Being a part of ‘The Play That Goes Wrong’ has basically been my ultimate dream job since I saw it six years ago at The Trafalgar Studios – before it even had a second act! To think that I am now a part of it is super surreal! Especially as I used to work on the stage door at the theatre whilst the show was on here just a couple of years ago! The journey has been crazy! I still very frequently have moments of realisation that this is actually my life! Haha!
I think that the reason why it resonates with so many people is that it covers so many different comedic styles so well that there is something for everyone. Also, it’s ultimately one big massive underdog story – this hapless group just trying their best to put on a show and no matter how badly it is going, they never give up until the very end!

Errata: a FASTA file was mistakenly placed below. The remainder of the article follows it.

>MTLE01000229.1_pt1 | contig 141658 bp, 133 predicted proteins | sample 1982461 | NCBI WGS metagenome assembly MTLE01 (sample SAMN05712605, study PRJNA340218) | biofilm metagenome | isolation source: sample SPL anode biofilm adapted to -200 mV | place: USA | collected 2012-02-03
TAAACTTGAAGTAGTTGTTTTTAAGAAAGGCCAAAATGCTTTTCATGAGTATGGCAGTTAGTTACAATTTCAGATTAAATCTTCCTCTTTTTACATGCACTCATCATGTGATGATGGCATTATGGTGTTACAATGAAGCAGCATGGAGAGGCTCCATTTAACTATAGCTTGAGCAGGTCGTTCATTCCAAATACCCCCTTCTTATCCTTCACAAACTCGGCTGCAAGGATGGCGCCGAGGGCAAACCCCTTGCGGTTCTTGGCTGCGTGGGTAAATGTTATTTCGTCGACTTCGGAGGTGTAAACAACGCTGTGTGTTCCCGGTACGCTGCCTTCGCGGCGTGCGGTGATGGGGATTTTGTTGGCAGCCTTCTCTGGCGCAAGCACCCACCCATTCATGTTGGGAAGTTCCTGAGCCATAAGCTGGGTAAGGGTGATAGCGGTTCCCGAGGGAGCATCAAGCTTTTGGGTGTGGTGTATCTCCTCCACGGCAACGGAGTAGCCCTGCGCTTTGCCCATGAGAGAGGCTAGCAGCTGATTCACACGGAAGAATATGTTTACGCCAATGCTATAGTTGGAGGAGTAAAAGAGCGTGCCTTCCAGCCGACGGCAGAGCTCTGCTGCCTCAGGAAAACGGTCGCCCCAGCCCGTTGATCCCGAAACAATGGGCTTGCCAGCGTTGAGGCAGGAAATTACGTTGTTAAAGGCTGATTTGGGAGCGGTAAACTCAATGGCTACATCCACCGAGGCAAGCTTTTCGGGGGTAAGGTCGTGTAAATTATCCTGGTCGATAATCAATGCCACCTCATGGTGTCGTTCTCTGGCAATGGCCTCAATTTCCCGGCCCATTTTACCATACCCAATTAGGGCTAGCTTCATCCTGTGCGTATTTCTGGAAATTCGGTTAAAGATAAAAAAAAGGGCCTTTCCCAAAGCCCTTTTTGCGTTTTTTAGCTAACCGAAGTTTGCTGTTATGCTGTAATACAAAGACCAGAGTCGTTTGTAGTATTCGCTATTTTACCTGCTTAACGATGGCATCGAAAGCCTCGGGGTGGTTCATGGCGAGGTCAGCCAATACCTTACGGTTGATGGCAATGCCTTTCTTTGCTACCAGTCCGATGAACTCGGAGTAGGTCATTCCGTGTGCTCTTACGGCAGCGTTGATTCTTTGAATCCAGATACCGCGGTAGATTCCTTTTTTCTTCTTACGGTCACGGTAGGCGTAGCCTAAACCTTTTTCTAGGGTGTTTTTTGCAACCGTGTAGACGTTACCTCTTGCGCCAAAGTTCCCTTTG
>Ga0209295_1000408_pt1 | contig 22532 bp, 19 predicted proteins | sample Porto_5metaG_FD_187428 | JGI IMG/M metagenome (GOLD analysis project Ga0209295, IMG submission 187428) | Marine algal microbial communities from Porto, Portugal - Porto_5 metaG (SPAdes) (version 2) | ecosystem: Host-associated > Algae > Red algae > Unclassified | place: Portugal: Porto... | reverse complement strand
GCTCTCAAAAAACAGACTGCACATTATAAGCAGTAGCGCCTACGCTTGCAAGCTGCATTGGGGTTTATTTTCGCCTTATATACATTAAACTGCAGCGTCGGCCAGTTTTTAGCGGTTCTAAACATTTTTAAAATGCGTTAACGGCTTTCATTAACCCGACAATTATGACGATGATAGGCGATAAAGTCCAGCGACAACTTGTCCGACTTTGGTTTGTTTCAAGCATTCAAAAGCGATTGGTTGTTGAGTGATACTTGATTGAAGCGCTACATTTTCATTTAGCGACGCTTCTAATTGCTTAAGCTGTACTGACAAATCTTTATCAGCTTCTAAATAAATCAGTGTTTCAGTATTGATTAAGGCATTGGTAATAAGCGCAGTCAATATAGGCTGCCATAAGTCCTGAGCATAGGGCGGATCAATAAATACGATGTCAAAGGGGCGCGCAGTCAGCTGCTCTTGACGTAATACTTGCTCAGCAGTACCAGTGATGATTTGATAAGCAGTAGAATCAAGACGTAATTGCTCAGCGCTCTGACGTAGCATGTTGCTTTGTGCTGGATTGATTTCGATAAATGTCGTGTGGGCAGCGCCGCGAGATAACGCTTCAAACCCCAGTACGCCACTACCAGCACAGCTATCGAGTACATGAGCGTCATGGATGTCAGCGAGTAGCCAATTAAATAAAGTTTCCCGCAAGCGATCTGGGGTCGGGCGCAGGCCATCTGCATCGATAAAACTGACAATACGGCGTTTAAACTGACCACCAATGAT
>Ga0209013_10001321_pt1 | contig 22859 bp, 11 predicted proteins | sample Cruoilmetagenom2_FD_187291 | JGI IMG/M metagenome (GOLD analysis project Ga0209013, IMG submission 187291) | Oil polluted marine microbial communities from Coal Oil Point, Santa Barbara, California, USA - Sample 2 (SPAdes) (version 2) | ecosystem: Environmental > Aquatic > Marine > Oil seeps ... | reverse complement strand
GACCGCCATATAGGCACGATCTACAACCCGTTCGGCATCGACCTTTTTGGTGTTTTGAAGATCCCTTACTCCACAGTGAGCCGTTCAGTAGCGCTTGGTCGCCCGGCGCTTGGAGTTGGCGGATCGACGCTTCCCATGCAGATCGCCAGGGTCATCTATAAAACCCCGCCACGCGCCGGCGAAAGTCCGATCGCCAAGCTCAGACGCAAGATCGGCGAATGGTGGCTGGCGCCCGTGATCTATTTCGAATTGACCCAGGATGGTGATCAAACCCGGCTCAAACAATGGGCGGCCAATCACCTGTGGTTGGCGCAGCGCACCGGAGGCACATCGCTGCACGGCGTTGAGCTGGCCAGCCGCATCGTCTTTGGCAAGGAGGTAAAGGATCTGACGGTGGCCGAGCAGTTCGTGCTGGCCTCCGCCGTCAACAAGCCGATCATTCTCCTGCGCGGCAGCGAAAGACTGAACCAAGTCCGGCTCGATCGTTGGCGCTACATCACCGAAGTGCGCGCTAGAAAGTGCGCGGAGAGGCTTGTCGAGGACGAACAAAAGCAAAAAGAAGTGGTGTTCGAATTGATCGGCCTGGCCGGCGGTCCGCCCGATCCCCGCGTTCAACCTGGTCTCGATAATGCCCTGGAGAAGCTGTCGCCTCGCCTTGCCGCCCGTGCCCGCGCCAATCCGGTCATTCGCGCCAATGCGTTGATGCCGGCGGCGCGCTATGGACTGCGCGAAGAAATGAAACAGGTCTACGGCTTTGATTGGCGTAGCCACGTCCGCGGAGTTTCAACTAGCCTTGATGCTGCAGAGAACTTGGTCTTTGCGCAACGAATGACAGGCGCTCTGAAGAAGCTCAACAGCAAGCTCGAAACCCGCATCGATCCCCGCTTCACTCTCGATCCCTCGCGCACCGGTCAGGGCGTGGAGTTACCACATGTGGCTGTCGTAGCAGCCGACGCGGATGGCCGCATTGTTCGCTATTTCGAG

Can you tell us anything about the rehearsal process for The Play That Goes Wrong? I imagine that it is quite difficult to rehearse as everything has to be so precise?
The rehearsal process for the show is fairly intense, however, the show has been running for 5 years in the West End so there is a level of organisation which means that you start with the most difficult part (the last ten minutes) and get that down, then go back to the start and work through… But we would run that last section every day just to get the choreography into our bodies.
The other main difference that I found in rehearsals is that we would tag team in and out with the principles so that we could start getting the show into our bodies as quickly as possible – something that I have never experienced when I have covered in the part! That was really amazing from the Thunderstudies point of view especially as the show is so physical.